Homesteaders revel in the idea of autonomy.  But, in order to be autonomous we must have significant freedom, and that is often beyond our control.

We like to think of ourselves as living in the land of the free in America, but we forget that freedom is a very relative term.  For example, I am not free to sunbathe at the beach without covering my breasts, but I am free to expose the entirety of my derriere.  I am not free to grow a number of different kinds of plants in my garden, but I am free to purchase all the equipment necessary to grow those same plants indoors, as well as all the paraphernalia required to process and consume them.  I am not free to marry whomever I choose, or for that matter, to marry several people of my choice.  I am not free to pay taxes to fund only those programs I believe in, or to not pay taxes to fund wars I do not support.

We can choose not to vote, for example, if we are not pleased with either of the two candidates who have any chance of winning.  We have freedom of the press, as long as our ideas are popular, or unpopular, enough to get press.  We have the right to a fair trial, and even an unfair one in our favor, as long as we have money for a good lawyer.

There are other freedoms that are even more precarious, like those that govern our bodies and our land.  In these two areas where we might expect to have the most autonomy, our freedoms are in fact shockingly limited.  In theory we have the freedom to own property, as long as we meet certain requirements that would otherwise quickly forfeit those rights.  For example, as long as the land is undesirable to the government because there has, as yet, been found no exploitable natural resources below the surface.  Or, most commonly, as long as the land is not in an area that becomes desirable for development, in which case its taxes will be raised so quickly as to find it impossible to keep by anyone except the most wealthy.   On my own property, during certain times of the year, and in some places at any time, I am not free to kill an animal whose continued presence in my garden threatens the livelihood of me and my family.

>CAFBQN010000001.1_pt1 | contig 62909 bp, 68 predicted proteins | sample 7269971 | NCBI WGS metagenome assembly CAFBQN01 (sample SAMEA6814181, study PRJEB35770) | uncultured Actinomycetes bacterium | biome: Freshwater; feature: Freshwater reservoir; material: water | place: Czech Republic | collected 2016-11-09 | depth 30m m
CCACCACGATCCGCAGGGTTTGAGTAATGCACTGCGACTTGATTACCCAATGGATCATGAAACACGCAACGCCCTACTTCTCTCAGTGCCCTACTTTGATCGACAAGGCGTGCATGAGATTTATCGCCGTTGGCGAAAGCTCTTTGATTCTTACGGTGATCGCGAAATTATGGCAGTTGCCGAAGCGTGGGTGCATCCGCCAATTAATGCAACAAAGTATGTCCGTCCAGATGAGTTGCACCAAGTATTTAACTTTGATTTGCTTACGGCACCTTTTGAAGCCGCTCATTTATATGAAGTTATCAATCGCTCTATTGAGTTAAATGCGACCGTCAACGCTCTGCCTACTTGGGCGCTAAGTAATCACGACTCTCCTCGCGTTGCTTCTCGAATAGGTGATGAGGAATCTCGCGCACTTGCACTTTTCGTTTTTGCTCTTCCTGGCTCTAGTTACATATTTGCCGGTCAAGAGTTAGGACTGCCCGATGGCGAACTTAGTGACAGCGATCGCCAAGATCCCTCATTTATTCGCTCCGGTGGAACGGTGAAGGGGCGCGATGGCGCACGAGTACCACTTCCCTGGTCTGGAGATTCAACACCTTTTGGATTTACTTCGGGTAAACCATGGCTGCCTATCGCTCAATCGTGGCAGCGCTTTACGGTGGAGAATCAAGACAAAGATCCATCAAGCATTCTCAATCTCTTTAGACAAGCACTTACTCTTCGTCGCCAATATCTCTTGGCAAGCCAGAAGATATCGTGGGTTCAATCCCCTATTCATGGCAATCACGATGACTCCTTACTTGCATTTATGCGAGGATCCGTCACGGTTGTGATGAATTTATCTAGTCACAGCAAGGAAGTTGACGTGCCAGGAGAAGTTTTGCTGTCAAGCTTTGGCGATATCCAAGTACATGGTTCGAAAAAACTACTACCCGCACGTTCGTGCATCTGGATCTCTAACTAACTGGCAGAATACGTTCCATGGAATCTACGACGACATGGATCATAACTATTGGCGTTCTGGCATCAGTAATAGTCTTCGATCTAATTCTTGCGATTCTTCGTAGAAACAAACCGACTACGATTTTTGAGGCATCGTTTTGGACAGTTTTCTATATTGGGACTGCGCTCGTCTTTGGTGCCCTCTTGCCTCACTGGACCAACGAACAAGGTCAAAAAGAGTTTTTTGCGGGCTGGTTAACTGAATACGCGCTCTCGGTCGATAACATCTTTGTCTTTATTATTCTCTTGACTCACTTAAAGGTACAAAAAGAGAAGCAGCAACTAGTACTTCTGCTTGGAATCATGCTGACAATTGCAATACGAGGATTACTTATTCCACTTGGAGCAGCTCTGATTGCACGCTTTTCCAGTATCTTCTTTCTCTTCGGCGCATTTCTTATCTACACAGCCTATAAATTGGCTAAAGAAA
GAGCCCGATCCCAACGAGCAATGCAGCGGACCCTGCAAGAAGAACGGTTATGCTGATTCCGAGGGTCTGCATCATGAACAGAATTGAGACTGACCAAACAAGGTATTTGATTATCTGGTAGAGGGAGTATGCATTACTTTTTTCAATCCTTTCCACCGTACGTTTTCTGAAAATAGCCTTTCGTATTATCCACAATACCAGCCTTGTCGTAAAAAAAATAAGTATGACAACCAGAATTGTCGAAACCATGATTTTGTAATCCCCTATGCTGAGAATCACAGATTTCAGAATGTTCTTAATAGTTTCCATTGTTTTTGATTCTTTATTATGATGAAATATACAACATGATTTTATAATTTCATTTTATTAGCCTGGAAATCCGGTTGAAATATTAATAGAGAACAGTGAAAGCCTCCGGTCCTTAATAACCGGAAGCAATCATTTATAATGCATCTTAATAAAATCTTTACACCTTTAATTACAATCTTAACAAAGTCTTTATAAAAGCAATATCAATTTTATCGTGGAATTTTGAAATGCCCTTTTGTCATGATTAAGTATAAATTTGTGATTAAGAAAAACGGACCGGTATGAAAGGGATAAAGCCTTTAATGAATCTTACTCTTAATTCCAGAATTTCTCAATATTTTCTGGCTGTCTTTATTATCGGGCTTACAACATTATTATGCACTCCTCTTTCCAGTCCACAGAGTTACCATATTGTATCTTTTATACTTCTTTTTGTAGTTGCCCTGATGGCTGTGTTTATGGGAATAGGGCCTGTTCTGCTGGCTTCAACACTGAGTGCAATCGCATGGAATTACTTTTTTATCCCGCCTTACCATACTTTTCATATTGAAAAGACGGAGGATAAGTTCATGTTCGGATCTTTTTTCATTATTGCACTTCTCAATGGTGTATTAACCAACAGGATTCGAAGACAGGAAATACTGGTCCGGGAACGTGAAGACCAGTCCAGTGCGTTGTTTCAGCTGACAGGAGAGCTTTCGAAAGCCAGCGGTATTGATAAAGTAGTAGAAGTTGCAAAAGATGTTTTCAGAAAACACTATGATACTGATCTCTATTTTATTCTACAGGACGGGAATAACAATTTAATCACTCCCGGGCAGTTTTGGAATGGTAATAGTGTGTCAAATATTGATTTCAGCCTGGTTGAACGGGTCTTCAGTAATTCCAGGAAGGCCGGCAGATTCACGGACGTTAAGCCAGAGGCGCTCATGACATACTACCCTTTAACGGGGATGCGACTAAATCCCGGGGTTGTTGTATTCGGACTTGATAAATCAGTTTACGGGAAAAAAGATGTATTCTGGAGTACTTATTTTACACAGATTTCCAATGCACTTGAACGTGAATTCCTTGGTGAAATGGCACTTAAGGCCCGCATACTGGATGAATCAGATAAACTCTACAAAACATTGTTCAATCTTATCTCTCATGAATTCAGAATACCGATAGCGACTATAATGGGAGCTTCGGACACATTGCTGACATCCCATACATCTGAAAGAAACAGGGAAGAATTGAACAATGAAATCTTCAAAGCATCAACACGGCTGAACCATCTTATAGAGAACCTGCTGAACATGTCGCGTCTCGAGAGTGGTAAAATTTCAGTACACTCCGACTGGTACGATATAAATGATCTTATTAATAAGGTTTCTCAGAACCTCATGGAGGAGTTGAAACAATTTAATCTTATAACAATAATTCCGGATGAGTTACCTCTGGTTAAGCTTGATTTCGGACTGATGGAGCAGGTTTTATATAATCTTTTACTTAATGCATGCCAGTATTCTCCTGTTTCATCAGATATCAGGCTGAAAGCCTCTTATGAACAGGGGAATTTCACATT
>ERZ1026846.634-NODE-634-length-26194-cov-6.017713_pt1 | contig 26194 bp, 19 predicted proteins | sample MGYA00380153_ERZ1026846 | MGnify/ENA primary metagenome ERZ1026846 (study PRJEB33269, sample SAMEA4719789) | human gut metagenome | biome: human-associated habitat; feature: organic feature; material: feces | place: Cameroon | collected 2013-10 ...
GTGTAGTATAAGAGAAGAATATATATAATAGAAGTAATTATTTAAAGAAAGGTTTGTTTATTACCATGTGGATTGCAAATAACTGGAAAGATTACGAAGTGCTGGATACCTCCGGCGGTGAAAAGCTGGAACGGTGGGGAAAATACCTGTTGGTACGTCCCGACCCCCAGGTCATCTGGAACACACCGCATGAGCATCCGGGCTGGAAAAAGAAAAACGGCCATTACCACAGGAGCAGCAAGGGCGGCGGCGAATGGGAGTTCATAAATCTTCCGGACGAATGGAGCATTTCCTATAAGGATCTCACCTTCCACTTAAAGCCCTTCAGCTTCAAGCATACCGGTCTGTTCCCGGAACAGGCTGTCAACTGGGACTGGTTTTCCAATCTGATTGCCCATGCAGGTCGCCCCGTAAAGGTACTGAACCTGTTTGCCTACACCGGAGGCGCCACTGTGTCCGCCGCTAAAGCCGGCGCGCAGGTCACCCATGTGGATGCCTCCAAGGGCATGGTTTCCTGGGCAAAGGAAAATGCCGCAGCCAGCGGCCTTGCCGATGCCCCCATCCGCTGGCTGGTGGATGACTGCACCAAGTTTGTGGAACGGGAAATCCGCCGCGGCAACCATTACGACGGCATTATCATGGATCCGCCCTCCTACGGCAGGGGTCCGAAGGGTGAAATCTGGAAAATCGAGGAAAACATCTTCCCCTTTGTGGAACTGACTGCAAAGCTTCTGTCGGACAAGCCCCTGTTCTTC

When it comes to our bodies, in many states we do not have the right to a birth a child with the help of a midwife.  We certainly don’t have the right to terminate our own life anywhere, for any reason.  We don’t even have the right to refuse medical treatment.  When it comes to the medical establishment, if we equate freedom with choice, then our freedoms could not be more limited.  While you most likely pay a hefty monthly premium for your health insurance, that insurance will only pay if you visit a physician trained by the orthodox institutions.  In nearly every case, you cannot choose for yourself to see any other kind of specialist, for example a nutritionist, a massage therapist, an acupuncturist, a holistic practitioner, an herbalist, or a homeopathic doctor, and the list goes on and on.

We believe we have freedom of religion, but in fact those freedoms are significantly diminished if that religion strays from our established social mores.  For example, if your religion requires ceremony including a drug we call “illicit,” or if your religion is against the immunization of your children, or the forced treatment of terminal illness.

Before we continue to sing the praises of the “land of the free,” maybe it’s about time we define what freedom really means.